In 1978 the American Psychiatric Association issued its first report on the chronic mentally ill (5), entitled The Chronic Mental Patient: Problems, Solutions, and Recommendations for a Public Policy, which advocated simplification of the current funding and administrative systems so that federal funds would be targeted for the chronically ill but services would be provided by a local governmental entity. It was followed by a report from the Department of Health and Human Services entitled Toward a National Plan for the Chronically Mentally Ill (6), which spelled out the steps necessary to implement these policy guidelines.
When the resultant federal legislation, the short-lived Mental Health Systems Act of 1980, was folded into the newly designed state block grants by the Reagan Administration, the only remnant of all these recommendations was the tenuous continuance of the community support program, a federal program for the chronic mentally ill that attempts to ensure comprehensive care through case management at the local level. As a result of the establishment of block grants, most of the decision making about resource allocation for community care has moved back to the state level. State dollars remain the largest direct source of funds for the care and support of the chronic mentally ill. Yet in many states, such as New York, 80 to 90 percent of mental health funding continues to be directed to state mental hospitals rather than to community-based care.
Assuming that 60 percent of the nearly 120,000 patients now in state mental hospitals are chronically mentally ill, at this point in the depopulation process only 72,000 of the estimated 1.7 to 2.4 million Americans with chronic mental illness reside in state facilities (unpublished estimate, National Institute of Mental Health, 1986).
Approximately 1.1 million of the chronic mentally ill live at home, most often with their families. Somewhat less than three quarters of a million are in nursing homes, which are ill equipped to provide psychiatric services and are neither mandated nor funded to do so. The remaining 800,000 to 1.4 million are in a variety of other settings, including board-and-care homes, unsupervised community residences, and jails and prisons, or are on the streets. In all of these settings there are virtually no services available (2,7).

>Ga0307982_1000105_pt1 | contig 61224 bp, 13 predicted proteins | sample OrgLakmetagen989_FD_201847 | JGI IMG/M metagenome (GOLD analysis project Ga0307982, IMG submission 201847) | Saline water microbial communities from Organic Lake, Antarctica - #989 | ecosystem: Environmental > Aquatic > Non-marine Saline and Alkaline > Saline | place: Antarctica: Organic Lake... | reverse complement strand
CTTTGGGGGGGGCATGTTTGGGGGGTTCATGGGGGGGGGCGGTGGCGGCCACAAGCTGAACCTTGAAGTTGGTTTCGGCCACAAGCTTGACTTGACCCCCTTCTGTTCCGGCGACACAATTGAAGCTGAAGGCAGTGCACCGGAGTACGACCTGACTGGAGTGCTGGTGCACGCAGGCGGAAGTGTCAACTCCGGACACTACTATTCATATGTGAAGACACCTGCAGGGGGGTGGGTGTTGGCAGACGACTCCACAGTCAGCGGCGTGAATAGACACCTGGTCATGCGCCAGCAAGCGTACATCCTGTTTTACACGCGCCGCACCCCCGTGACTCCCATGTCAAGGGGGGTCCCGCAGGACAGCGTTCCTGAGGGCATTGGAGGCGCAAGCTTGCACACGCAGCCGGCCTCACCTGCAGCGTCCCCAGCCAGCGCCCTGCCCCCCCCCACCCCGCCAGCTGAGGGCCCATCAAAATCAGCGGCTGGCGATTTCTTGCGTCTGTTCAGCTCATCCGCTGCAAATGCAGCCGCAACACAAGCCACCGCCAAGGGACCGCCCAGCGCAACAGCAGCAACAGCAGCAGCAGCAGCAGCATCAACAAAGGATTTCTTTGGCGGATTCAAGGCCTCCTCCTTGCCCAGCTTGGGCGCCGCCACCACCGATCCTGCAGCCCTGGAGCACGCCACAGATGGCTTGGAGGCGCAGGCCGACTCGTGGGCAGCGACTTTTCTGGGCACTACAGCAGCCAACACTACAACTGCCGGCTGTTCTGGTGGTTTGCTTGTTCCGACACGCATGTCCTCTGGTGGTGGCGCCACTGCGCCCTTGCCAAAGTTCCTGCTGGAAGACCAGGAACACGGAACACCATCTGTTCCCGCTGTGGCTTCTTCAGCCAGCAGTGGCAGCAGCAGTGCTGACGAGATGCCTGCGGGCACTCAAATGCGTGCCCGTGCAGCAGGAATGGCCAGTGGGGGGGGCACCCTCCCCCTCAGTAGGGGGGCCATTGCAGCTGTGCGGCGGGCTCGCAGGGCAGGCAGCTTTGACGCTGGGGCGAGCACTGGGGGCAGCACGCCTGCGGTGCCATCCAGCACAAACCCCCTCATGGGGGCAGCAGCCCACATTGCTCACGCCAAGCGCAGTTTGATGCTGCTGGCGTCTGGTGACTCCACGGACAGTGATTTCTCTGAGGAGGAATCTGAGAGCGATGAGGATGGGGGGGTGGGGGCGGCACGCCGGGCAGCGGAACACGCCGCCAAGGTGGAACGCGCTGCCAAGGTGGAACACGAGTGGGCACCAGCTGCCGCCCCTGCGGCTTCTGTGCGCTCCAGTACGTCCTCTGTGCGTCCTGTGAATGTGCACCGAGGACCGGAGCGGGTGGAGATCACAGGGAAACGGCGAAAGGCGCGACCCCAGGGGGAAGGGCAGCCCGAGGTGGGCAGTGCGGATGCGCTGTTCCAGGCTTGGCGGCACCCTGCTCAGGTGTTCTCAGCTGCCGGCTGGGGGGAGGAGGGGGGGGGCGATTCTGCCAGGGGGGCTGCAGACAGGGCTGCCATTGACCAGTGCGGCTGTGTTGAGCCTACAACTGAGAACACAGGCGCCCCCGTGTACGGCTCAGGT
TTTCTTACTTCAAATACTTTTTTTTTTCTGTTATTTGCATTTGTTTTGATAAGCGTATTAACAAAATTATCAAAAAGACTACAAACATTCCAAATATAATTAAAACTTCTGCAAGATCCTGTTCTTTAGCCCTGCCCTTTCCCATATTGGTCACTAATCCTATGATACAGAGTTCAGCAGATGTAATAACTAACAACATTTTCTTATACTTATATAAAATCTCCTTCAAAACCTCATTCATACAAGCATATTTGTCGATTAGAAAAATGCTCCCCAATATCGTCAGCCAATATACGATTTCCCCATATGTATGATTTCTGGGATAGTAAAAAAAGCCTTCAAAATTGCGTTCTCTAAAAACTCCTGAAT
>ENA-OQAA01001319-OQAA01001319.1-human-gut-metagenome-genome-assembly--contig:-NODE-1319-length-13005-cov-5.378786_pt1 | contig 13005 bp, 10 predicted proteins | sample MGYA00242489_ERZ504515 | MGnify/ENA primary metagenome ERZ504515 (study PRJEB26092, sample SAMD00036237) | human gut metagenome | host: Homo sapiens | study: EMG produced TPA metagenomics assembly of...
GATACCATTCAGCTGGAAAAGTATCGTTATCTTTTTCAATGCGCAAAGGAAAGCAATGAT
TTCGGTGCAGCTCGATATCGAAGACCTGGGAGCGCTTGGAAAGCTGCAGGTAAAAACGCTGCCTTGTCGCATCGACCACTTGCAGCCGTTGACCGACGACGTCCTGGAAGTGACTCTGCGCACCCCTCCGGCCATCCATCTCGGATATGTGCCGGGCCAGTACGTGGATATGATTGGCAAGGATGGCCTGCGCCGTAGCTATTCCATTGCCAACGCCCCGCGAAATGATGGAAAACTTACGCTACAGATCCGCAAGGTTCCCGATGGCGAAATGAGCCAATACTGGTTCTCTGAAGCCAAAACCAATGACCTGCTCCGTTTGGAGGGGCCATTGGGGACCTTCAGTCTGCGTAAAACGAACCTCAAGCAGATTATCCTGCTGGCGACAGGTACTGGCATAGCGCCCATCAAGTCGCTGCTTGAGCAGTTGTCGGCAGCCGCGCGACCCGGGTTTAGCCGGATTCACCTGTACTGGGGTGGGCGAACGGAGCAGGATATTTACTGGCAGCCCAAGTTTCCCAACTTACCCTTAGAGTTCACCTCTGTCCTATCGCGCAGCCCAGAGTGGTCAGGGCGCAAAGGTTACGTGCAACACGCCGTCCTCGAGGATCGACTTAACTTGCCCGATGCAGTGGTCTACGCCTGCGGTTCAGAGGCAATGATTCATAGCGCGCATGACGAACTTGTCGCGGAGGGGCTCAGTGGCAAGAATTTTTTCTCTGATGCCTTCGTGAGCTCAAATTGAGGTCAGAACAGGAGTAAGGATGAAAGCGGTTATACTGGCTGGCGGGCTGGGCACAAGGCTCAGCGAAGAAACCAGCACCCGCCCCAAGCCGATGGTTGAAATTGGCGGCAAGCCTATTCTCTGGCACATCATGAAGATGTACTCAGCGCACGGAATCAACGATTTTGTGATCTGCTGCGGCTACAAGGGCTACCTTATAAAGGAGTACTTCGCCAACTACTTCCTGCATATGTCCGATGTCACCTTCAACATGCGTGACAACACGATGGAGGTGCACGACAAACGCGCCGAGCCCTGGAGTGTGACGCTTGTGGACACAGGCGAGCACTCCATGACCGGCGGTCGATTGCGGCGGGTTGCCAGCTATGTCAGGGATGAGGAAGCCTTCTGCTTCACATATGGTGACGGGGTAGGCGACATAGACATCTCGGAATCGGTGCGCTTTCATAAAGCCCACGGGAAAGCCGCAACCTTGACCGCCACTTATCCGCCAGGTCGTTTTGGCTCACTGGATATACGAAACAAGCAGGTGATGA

Currently no governmental agency or authority is capable of prospective budgeting that incorporates all sources of clinical and financial support for this community-based population. In addition, no agency at any level, public or private, has undertaken responsibility for coordinating funding, treatment, and care for the chronically ill. There is also no private or public funding mechanism for long-term care or asylum for that small proportion of the chronically ill population, estimated at between 2 and 3 percent, who need such care (8).
Finally, the fragmentation of funding streams further complicates comprehensive service delivery and deters preventive intervention and systems change. There is virtually no support for families who are the primary caretakers for the chronic mentally ill. Thus funding ironically often rewards the most undesirable treatment or service—for example, nursing home care rather than home care or residence in a supervised group home; public rather than private, acute rather than chronic, cure promising rather than care providing, inpatient rather than prevention of admission, direct rather than indirect, and hospitalization rather than community care.